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Jim Wyckoff's Morning Report: Markets Firmer Overnight

24 September 2013
Jim Wyckoff Commentary -  TheCropSite

GLOBAL - Amid a lack of major geopolitical developments or markets- moving economic data the past several days, the world market place continues to buzz about last week’s decision by the U.S. Federal Reserve to not “taper” its monthly bond-buying program—and when might the Fed begin that endeavor.

Several Federal Reserve officials have already spoken so far early this week, with the common thread among them being that the Fed would begin to wind down its quantitative easing when U.S. economic conditions warrant.

At present, most of those Fed officials do not believe the U.S. economy is quite strong enough to pull away from the monthly bond buying. 

However, some of those Fed officials have suggested the tapering could still come in 2013. Just Tuesday morning, New York Fed president William Dudley told CNBC the Fed could implement tapering yet this year and be finished with the bond buying entirely sometime during 2014.

Ironically, Fed Chairman Ben Bernanke’s vision of a more transparent Fed during his tenure has been severely blurred as his leadership comes to an end, due to the market place’s inability to clearly read the monetary course of Bernanke and the FOMC.

Meantime, European Central Bank officials Tuesday suggested the ECB could implement new monetary policy easing measures if the European Union economies do not show better growth prospects.

That helped to put downside price pressure on the Euro currency. The U.S. budget and debt ceiling issues are looming and will be debated by the U.S.

Congress and the Obama administration the next few weeks. This will become a front-burner matter for the market place, and one that could be significantly bearish for most markets, as there is already talk the U.S. government could shut down for a short time.

U.S. economic data due for release Tuesday includes the weekly Goldman Sachs and Johnson Redbook retail sales reports, the S&P/Case-Shiller home price index, the monthly house price index, the consumer confidence index, and the Richmond Fed business survey.--Jim

U.S. Dollar Index

The December U.S. dollar index is slightly higher early today on short covering in a bear market. Prices are hovering not far above last week’s 7.5-month low.

Bears are in technical command. Slow stochastics for the dollar index are bullish early today. The dollar index finds shorter-term technical resistance at the overnight high of 80.740 and then at 80.949.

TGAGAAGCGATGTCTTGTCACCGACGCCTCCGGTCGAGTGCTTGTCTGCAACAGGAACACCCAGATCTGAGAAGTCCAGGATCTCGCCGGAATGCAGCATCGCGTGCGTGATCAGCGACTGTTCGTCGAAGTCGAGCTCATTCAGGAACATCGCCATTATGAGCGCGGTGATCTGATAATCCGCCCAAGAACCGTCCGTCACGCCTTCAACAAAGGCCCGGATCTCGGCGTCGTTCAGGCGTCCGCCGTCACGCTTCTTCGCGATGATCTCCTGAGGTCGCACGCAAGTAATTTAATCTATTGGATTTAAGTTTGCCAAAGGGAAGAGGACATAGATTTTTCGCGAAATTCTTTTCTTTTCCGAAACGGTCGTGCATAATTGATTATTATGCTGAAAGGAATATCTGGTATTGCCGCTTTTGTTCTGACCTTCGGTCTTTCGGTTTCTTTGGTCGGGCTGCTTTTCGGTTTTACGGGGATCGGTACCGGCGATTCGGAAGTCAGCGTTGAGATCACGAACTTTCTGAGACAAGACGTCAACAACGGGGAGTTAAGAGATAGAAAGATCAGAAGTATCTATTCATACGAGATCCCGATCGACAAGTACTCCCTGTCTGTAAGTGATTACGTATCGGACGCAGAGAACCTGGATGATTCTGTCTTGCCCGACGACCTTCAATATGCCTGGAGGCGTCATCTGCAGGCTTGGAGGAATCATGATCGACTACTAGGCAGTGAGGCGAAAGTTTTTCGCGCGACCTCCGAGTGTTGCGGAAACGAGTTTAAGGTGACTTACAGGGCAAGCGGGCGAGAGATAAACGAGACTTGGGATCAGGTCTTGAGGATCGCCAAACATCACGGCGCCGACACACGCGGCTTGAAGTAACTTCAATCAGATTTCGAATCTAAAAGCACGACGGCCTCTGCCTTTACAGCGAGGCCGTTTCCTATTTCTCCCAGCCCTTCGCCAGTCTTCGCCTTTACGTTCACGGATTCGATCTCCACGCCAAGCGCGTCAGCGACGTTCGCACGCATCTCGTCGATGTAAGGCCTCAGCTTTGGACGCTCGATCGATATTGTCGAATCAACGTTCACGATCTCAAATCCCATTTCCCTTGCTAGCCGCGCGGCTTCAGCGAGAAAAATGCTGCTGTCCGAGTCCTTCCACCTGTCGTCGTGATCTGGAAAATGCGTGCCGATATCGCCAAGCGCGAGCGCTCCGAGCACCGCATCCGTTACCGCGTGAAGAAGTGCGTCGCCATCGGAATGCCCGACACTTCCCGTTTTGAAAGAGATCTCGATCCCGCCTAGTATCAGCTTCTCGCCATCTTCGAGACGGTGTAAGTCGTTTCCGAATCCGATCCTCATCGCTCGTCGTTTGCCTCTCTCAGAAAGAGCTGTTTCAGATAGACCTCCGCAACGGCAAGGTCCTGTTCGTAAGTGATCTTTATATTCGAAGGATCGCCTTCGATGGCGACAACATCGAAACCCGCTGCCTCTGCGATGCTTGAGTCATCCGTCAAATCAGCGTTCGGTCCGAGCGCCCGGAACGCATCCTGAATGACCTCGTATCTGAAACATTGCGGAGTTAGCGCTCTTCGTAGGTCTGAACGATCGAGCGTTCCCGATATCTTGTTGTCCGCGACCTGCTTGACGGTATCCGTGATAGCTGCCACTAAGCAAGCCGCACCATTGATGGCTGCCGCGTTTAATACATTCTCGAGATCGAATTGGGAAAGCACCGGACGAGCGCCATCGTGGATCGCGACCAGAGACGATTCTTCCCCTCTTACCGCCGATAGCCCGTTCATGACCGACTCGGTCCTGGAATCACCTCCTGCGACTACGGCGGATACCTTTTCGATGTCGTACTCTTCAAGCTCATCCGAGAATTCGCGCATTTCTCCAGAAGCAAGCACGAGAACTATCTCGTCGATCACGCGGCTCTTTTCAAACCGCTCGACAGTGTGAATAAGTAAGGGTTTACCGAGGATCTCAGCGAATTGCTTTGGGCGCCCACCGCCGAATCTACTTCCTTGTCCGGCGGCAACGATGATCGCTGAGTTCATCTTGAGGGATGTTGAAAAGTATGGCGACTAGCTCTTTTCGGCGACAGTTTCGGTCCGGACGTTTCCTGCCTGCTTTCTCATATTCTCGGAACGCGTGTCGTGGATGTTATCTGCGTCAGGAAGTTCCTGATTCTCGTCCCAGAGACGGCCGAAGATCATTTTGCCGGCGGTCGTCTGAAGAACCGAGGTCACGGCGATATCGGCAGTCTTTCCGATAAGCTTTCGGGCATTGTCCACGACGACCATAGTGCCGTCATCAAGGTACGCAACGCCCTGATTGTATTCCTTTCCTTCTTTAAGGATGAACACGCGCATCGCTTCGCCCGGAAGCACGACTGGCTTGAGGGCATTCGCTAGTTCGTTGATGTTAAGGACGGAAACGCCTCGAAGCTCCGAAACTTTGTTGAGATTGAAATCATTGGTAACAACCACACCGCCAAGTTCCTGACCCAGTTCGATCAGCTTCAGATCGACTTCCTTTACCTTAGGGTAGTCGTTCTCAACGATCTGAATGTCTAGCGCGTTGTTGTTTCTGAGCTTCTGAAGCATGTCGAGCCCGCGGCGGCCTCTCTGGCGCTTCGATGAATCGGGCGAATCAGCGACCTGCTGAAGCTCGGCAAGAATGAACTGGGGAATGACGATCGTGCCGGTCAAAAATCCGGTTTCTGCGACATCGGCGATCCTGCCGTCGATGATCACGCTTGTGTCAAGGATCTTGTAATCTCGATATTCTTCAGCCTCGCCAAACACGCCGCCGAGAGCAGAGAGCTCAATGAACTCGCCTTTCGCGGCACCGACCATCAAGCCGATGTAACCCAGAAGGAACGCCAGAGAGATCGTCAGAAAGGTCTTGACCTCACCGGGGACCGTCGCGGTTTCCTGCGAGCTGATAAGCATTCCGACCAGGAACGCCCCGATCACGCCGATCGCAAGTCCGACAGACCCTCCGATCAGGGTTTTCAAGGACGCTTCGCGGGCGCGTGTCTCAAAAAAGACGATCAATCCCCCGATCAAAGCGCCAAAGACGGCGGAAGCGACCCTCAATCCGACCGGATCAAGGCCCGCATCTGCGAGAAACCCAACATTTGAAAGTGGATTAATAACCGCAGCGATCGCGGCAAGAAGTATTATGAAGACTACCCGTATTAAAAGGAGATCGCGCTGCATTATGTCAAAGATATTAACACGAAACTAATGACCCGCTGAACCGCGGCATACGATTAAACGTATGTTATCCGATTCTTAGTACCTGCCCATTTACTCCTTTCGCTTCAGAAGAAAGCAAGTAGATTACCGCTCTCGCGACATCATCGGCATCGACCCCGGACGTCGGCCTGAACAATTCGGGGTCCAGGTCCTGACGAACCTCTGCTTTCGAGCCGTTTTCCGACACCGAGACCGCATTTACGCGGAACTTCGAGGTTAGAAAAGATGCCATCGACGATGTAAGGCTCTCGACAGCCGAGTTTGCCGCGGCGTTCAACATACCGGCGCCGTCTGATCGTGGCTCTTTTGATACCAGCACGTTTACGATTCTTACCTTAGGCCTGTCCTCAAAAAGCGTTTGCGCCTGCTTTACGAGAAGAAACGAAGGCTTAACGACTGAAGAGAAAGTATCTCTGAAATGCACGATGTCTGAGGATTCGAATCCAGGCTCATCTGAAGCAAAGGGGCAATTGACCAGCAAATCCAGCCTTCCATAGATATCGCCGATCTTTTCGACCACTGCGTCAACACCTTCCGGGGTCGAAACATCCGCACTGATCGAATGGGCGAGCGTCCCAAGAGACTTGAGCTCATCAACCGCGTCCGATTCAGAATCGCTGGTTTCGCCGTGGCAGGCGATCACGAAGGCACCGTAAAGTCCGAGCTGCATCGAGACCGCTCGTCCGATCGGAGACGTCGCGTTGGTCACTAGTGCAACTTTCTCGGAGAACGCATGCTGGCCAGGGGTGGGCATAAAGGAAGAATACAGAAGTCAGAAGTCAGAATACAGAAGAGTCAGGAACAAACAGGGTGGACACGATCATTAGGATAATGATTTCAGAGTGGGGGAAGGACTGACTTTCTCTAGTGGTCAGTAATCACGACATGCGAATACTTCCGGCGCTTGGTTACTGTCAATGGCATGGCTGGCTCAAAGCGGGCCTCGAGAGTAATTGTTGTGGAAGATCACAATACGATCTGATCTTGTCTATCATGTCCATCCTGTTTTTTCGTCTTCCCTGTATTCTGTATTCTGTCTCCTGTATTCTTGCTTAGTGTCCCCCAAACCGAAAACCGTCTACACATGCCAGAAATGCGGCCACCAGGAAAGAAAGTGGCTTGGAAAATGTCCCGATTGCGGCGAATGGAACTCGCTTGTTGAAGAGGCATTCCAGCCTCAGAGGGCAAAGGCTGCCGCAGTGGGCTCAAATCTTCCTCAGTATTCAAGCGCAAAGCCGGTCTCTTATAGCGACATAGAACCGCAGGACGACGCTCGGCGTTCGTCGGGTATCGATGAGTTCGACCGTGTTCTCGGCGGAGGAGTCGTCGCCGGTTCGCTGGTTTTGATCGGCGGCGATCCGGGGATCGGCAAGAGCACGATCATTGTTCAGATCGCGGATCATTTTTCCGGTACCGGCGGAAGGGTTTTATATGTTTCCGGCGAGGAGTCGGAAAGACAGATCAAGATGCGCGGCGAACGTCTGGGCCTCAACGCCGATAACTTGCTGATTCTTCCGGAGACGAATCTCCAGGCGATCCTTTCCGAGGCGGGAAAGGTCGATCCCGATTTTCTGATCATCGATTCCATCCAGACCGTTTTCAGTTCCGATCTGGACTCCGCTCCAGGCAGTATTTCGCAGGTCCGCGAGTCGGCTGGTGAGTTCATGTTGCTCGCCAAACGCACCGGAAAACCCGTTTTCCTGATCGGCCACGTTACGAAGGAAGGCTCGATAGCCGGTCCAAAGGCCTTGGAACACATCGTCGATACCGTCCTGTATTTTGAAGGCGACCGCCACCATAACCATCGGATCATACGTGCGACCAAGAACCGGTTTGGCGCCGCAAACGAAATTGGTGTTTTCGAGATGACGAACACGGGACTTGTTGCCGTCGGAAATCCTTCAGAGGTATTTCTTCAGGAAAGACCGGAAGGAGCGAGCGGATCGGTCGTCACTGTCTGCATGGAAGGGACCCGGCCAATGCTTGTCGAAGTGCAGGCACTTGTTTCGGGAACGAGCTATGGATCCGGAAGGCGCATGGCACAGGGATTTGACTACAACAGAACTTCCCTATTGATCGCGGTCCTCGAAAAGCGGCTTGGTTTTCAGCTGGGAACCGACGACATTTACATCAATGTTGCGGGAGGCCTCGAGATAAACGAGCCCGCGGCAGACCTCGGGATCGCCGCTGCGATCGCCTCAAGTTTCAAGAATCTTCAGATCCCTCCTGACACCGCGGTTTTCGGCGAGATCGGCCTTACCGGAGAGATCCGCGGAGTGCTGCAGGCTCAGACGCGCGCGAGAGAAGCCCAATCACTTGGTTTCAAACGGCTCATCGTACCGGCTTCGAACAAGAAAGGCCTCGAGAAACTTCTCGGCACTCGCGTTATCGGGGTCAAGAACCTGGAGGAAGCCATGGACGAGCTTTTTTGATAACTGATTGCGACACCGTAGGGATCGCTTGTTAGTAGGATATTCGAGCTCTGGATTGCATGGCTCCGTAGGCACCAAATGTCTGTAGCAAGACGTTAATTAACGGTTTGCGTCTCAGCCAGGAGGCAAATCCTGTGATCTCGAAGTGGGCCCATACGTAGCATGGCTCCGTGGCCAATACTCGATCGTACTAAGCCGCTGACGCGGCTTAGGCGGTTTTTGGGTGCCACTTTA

Shorter-term support is seen at the overnight low of 80.520 and then at Monday’s low of 80.395. Wyckoff's Intra Day Market Rating: 5.5

NYMEX Crude Oil

November Nymex crude oil prices are slightly lower early today and hit a six-week low overnight. In November Nymex crude, look for buy stops to reside just above resistance at $104.00 and then at $105.00.

Look for sell stops just below technical support at the overnight low of $103.00 and then at $102.50. Wyckoff's Intra-Day Market Rating: 4.5

Grains

Markets were firmer overnight on short covering. Not much new. Soybean and some corn harvesting are picking up speed this week.

Focus is on early yield reports in the U.S. Corn Belt. Technically, the soybean bulls still have the overall advantage, but are fading.

Corn and wheat market bears remain in firm technical command. My bias is that the corn and wheat markets do not have strong downside price potential at present levels. It’s also my bias that soybeans will trade sideways to lower in the coming weeks.

TheCropSite News Desk

IMPORTANT NOTE: I am not a futures broker and do not manage any trading accounts other than my own personal account. It is my goal to point out to you potential trading opportunities. However, it is up to you to: (1) decide when and if you want to initiate any traders and (2) determine the size of any trades you may initiate. Any trades I discuss are hypothetical in nature.

Here is what the Commodity Futures Trading Commission (CFTC) has said about futures trading (and I agree 100%): 1. Trading commodity futures and options is not for everyone. IT IS A VOLATILE, COMPLEX AND RISKY BUSINESS. Before you invest any money in futures or options contracts, you should consider your financial experience, goals and financial resources, and know how much you can afford to lose above and beyond your initial payment to a broker. You should understand commodity futures and options contracts and your obligations in entering into those contracts. You should understand your exposure to risk and other aspects of trading by thoroughly reviewing the risk disclosure documents your broker is required to give you.



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